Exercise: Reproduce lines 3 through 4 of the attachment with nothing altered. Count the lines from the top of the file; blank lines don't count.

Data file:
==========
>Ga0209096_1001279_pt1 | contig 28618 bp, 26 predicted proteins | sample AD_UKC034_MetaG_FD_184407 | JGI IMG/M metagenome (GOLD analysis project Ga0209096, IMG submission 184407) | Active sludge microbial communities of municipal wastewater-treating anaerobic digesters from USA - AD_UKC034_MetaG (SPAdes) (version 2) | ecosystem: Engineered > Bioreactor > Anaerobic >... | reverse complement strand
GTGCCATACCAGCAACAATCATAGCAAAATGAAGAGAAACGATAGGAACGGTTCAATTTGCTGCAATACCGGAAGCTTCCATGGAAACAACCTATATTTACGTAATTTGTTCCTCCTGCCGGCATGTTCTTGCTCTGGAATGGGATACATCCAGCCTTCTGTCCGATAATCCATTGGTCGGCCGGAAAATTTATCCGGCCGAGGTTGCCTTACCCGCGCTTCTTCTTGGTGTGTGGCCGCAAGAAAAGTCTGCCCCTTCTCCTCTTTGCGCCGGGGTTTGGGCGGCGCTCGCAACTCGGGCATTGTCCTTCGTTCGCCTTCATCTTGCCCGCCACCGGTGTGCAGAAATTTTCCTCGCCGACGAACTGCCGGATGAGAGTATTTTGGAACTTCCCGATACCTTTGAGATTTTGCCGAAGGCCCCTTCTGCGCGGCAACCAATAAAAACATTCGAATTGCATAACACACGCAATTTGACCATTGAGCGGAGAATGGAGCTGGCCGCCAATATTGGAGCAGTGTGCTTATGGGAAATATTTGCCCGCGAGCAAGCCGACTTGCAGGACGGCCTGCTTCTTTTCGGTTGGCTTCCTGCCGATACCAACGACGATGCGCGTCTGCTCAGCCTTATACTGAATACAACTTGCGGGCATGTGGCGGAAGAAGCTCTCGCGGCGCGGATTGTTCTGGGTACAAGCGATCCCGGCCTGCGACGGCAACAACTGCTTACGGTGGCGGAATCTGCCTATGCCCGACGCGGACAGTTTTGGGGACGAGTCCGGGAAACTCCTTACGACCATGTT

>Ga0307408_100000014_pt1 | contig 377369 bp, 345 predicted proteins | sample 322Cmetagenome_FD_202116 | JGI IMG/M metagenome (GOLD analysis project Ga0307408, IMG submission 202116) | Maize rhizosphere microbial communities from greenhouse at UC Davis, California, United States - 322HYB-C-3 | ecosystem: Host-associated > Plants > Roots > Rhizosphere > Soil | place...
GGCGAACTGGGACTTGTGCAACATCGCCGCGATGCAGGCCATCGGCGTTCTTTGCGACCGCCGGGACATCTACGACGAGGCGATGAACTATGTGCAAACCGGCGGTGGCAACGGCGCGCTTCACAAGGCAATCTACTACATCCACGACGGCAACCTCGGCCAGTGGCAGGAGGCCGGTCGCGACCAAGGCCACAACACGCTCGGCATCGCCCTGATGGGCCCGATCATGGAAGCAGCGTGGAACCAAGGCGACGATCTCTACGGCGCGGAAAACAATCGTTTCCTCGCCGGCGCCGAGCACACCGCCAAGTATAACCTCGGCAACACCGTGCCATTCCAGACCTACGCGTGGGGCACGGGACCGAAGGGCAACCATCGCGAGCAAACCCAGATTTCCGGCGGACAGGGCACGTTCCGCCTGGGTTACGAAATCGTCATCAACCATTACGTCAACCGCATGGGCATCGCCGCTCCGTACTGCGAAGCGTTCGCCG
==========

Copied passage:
>Ga0307408_100000014_pt1 | contig 377369 bp, 345 predicted proteins | sample 322Cmetagenome_FD_202116 | JGI IMG/M metagenome (GOLD analysis project Ga0307408, IMG submission 202116) | Maize rhizosphere microbial communities from greenhouse at UC Davis, California, United States - 322HYB-C-3 | ecosystem: Host-associated > Plants > Roots > Rhizosphere > Soil | place...
GGCGAACTGGGACTTGTGCAACATCGCCGCGATGCAGGCCATCGGCGTTCTTTGCGACCGCCGGGACATCTACGACGAGGCGATGAACTATGTGCAAACCGGCGGTGGCAACGGCGCGCTTCACAAGGCAATCTACTACATCCACGACGGCAACCTCGGCCAGTGGCAGGAGGCCGGTCGCGACCAAGGCCACAACACGCTCGGCATCGCCCTGATGGGCCCGATCATGGAAGCAGCGTGGAACCAAGGCGACGATCTCTACGGCGCGGAAAACAATCGTTTCCTCGCCGGCGCCGAGCACACCGCCAAGTATAACCTCGGCAACACCGTGCCATTCCAGACCTACGCGTGGGGCACGGGACCGAAGGGCAACCATCGCGAGCAAACCCAGATTTCCGGCGGACAGGGCACGTTCCGCCTGGGTTACGAAATCGTCATCAACCATTACGTCAACCGCATGGGCATCGCCGCTCCGTACTGCGAAGCGTTCGCCG